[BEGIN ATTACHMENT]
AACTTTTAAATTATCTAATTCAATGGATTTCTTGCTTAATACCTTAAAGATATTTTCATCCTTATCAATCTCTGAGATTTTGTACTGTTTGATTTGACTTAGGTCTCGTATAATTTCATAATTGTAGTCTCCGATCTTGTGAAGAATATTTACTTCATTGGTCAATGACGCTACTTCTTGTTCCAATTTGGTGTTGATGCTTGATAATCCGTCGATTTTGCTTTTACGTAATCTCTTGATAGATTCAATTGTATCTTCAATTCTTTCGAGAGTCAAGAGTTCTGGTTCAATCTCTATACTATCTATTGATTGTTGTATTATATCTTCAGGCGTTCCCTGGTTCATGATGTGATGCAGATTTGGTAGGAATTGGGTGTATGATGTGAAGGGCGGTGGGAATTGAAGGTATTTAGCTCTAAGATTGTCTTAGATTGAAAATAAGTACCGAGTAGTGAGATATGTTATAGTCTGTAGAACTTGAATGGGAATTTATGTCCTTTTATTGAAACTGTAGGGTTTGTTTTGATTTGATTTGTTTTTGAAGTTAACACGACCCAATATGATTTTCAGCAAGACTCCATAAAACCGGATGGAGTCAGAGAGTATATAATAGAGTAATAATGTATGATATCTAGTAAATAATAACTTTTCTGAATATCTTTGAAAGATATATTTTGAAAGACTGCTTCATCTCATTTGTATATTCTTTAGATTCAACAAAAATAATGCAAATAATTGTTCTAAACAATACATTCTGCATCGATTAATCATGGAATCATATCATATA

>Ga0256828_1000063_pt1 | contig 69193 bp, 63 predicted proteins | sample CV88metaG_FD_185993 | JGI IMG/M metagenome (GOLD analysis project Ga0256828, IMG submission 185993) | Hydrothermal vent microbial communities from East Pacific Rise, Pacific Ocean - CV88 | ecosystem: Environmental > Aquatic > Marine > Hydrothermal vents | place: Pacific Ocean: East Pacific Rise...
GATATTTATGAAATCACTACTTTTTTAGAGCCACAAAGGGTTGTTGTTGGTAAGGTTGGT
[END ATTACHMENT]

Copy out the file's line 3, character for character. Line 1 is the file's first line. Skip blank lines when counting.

GATATTTATGAAATCACTACTTTTTTAGAGCCACAAAGGGTTGTTGTTGGTAAGGTTGGT